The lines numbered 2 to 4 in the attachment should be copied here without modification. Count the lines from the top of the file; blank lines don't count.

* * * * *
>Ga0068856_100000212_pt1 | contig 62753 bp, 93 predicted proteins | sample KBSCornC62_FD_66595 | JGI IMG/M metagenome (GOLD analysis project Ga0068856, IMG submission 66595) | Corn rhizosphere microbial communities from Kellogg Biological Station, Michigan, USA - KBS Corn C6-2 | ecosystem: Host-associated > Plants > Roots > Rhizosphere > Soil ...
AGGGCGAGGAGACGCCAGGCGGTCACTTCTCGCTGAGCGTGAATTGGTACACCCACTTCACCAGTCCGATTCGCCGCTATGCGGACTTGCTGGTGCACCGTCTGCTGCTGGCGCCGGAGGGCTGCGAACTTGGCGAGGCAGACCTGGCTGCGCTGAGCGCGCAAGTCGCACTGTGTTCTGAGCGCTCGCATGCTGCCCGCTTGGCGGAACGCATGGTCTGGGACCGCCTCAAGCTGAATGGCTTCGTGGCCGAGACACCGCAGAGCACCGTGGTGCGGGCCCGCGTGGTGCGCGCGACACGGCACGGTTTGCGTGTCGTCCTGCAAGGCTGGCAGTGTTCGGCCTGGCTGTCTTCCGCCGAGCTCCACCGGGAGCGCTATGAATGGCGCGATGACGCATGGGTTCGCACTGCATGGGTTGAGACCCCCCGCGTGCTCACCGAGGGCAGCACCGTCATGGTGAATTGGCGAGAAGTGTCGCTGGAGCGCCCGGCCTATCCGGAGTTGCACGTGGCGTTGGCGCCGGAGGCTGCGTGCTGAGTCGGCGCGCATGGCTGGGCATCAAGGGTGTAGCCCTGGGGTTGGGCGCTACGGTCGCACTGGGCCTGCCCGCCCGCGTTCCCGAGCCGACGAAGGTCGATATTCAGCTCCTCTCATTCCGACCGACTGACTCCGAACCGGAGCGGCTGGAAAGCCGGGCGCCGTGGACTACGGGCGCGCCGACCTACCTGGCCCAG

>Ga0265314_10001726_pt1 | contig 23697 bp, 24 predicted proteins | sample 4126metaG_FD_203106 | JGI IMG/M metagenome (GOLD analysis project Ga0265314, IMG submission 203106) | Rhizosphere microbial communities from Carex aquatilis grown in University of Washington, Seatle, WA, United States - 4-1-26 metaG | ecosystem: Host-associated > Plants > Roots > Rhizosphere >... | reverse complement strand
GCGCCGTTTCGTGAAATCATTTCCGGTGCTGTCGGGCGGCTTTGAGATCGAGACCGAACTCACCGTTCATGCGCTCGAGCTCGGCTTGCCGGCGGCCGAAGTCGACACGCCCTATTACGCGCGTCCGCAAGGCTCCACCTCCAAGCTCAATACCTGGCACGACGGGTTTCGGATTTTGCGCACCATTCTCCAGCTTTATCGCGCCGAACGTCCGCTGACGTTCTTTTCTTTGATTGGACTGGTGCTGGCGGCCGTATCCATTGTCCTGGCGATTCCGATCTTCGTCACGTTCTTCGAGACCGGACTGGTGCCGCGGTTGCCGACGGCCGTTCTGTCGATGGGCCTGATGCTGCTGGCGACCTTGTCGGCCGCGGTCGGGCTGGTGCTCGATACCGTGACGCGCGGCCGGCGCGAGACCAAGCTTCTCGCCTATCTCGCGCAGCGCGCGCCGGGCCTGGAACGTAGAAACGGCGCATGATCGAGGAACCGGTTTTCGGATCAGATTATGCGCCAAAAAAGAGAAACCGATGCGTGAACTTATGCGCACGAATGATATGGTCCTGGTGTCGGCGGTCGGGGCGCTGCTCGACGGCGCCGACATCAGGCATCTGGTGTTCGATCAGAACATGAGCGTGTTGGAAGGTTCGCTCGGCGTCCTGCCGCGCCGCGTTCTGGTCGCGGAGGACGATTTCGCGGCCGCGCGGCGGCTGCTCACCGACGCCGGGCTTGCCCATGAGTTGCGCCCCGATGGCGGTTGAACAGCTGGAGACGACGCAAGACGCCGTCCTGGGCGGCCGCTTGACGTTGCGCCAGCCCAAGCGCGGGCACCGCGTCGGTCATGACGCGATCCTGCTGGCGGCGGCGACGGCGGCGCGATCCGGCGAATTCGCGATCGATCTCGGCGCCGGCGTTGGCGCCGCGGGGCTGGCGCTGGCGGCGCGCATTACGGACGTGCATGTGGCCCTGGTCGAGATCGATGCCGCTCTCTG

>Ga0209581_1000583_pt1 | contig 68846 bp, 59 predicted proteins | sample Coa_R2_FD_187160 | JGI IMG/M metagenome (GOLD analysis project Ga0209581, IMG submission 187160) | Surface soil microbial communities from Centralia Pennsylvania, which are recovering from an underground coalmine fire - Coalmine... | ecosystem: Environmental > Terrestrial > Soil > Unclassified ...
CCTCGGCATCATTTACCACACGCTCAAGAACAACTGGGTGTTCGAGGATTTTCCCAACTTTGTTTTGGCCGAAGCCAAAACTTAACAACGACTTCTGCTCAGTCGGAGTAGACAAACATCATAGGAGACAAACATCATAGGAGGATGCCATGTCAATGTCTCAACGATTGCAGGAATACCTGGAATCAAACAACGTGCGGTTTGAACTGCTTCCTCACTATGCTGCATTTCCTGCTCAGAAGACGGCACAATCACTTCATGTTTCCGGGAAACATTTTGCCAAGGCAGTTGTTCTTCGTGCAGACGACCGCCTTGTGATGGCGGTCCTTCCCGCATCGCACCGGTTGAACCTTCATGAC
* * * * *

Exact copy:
AGGGCGAGGAGACGCCAGGCGGTCACTTCTCGCTGAGCGTGAATTGGTACACCCACTTCACCAGTCCGATTCGCCGCTATGCGGACTTGCTGGTGCACCGTCTGCTGCTGGCGCCGGAGGGCTGCGAACTTGGCGAGGCAGACCTGGCTGCGCTGAGCGCGCAAGTCGCACTGTGTTCTGAGCGCTCGCATGCTGCCCGCTTGGCGGAACGCATGGTCTGGGACCGCCTCAAGCTGAATGGCTTCGTGGCCGAGACACCGCAGAGCACCGTGGTGCGGGCCCGCGTGGTGCGCGCGACACGGCACGGTTTGCGTGTCGTCCTGCAAGGCTGGCAGTGTTCGGCCTGGCTGTCTTCCGCCGAGCTCCACCGGGAGCGCTATGAATGGCGCGATGACGCATGGGTTCGCACTGCATGGGTTGAGACCCCCCGCGTGCTCACCGAGGGCAGCACCGTCATGGTGAATTGGCGAGAAGTGTCGCTGGAGCGCCCGGCCTATCCGGAGTTGCACGTGGCGTTGGCGCCGGAGGCTGCGTGCTGAGTCGGCGCGCATGGCTGGGCATCAAGGGTGTAGCCCTGGGGTTGGGCGCTACGGTCGCACTGGGCCTGCCCGCCCGCGTTCCCGAGCCGACGAAGGTCGATATTCAGCTCCTCTCATTCCGACCGACTGACTCCGAACCGGAGCGGCTGGAAAGCCGGGCGCCGTGGACTACGGGCGCGCCGACCTACCTGGCCCAG

>Ga0265314_10001726_pt1 | contig 23697 bp, 24 predicted proteins | sample 4126metaG_FD_203106 | JGI IMG/M metagenome (GOLD analysis project Ga0265314, IMG submission 203106) | Rhizosphere microbial communities from Carex aquatilis grown in University of Washington, Seatle, WA, United States - 4-1-26 metaG | ecosystem: Host-associated > Plants > Roots > Rhizosphere >... | reverse complement strand
GCGCCGTTTCGTGAAATCATTTCCGGTGCTGTCGGGCGGCTTTGAGATCGAGACCGAACTCACCGTTCATGCGCTCGAGCTCGGCTTGCCGGCGGCCGAAGTCGACACGCCCTATTACGCGCGTCCGCAAGGCTCCACCTCCAAGCTCAATACCTGGCACGACGGGTTTCGGATTTTGCGCACCATTCTCCAGCTTTATCGCGCCGAACGTCCGCTGACGTTCTTTTCTTTGATTGGACTGGTGCTGGCGGCCGTATCCATTGTCCTGGCGATTCCGATCTTCGTCACGTTCTTCGAGACCGGACTGGTGCCGCGGTTGCCGACGGCCGTTCTGTCGATGGGCCTGATGCTGCTGGCGACCTTGTCGGCCGCGGTCGGGCTGGTGCTCGATACCGTGACGCGCGGCCGGCGCGAGACCAAGCTTCTCGCCTATCTCGCGCAGCGCGCGCCGGGCCTGGAACGTAGAAACGGCGCATGATCGAGGAACCGGTTTTCGGATCAGATTATGCGCCAAAAAAGAGAAACCGATGCGTGAACTTATGCGCACGAATGATATGGTCCTGGTGTCGGCGGTCGGGGCGCTGCTCGACGGCGCCGACATCAGGCATCTGGTGTTCGATCAGAACATGAGCGTGTTGGAAGGTTCGCTCGGCGTCCTGCCGCGCCGCGTTCTGGTCGCGGAGGACGATTTCGCGGCCGCGCGGCGGCTGCTCACCGACGCCGGGCTTGCCCATGAGTTGCGCCCCGATGGCGGTTGAACAGCTGGAGACGACGCAAGACGCCGTCCTGGGCGGCCGCTTGACGTTGCGCCAGCCCAAGCGCGGGCACCGCGTCGGTCATGACGCGATCCTGCTGGCGGCGGCGACGGCGGCGCGATCCGGCGAATTCGCGATCGATCTCGGCGCCGGCGTTGGCGCCGCGGGGCTGGCGCTGGCGGCGCGCATTACGGACGTGCATGTGGCCCTGGTCGAGATCGATGCCGCTCTCTG